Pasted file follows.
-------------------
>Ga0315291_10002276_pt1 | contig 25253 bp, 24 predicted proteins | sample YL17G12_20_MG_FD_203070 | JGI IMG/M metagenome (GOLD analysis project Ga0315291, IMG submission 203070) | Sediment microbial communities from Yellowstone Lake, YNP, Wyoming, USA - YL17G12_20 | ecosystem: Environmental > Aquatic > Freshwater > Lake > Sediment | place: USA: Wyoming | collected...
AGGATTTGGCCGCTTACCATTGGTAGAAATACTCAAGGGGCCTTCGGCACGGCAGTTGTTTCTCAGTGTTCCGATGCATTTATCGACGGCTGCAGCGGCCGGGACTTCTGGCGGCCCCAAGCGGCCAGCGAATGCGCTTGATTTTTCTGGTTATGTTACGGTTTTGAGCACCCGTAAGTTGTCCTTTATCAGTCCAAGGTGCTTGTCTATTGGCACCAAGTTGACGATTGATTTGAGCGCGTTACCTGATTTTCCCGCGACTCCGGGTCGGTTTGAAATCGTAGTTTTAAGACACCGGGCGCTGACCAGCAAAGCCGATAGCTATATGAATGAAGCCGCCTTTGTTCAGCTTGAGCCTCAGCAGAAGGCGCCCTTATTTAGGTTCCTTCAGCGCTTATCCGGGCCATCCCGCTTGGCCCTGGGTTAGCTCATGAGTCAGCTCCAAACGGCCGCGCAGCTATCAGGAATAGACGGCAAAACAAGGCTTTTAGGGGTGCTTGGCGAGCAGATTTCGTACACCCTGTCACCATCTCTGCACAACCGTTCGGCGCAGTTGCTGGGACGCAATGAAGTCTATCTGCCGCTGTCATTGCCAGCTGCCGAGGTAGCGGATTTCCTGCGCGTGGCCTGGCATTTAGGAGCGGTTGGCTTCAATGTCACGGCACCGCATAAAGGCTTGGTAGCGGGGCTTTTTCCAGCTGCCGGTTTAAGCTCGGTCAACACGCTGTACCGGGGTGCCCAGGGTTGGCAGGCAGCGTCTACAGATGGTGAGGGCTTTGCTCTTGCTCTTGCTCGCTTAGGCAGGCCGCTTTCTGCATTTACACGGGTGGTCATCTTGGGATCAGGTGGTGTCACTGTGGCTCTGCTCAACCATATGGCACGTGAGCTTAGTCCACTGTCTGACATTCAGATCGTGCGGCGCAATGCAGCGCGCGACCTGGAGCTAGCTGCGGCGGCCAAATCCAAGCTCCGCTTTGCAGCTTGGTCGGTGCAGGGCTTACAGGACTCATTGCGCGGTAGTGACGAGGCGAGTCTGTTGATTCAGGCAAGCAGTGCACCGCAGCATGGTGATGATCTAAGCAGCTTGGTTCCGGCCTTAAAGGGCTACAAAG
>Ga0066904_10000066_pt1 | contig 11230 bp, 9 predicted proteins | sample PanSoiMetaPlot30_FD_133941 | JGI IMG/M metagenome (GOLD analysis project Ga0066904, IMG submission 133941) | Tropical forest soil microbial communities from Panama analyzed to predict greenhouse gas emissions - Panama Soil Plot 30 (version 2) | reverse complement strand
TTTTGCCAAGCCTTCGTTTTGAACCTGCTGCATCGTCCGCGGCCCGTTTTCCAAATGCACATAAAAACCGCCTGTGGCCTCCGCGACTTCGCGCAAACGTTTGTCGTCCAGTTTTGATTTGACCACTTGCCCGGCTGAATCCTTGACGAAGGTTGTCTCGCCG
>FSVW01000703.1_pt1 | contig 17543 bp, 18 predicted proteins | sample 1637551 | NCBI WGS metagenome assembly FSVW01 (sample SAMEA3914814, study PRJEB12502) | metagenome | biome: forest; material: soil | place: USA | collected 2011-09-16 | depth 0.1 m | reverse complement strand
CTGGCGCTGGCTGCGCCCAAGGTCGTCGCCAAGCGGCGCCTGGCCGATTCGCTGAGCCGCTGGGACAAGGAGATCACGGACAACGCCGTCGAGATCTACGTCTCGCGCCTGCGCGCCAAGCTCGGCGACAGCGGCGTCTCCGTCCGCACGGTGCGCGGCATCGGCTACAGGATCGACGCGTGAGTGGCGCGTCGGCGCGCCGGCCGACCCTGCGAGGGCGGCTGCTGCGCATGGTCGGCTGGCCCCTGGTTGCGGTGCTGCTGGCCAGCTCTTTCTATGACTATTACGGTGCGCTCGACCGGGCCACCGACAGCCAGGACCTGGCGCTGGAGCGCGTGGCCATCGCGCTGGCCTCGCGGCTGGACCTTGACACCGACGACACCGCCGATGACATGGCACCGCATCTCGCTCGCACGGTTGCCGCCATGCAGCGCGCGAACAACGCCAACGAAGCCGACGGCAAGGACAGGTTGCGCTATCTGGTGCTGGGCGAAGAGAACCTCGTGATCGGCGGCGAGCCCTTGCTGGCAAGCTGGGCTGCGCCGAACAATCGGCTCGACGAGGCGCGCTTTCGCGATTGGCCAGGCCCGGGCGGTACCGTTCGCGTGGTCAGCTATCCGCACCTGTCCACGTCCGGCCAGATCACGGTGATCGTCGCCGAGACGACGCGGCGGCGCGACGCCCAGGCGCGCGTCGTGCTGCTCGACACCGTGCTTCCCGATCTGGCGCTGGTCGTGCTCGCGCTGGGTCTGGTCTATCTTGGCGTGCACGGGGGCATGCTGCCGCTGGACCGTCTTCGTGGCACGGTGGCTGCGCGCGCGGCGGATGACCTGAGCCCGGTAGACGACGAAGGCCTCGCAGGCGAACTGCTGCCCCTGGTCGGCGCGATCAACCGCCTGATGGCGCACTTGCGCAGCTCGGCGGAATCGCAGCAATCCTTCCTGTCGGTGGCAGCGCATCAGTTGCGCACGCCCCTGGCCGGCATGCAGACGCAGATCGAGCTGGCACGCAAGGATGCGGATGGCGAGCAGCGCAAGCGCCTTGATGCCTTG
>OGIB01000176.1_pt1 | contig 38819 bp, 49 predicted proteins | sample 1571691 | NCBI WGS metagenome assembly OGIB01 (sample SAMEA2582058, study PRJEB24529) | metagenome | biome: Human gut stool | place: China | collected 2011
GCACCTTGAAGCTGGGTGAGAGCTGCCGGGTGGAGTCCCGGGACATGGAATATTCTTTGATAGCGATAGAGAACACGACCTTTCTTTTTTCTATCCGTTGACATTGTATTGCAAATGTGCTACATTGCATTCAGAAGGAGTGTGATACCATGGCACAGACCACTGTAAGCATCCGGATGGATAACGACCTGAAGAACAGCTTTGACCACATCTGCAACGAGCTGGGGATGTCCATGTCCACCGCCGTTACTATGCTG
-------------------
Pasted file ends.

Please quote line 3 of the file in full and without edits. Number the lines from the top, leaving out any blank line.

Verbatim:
>Ga0066904_10000066_pt1 | contig 11230 bp, 9 predicted proteins | sample PanSoiMetaPlot30_FD_133941 | JGI IMG/M metagenome (GOLD analysis project Ga0066904, IMG submission 133941) | Tropical forest soil microbial communities from Panama analyzed to predict greenhouse gas emissions - Panama Soil Plot 30 (version 2) | reverse complement strand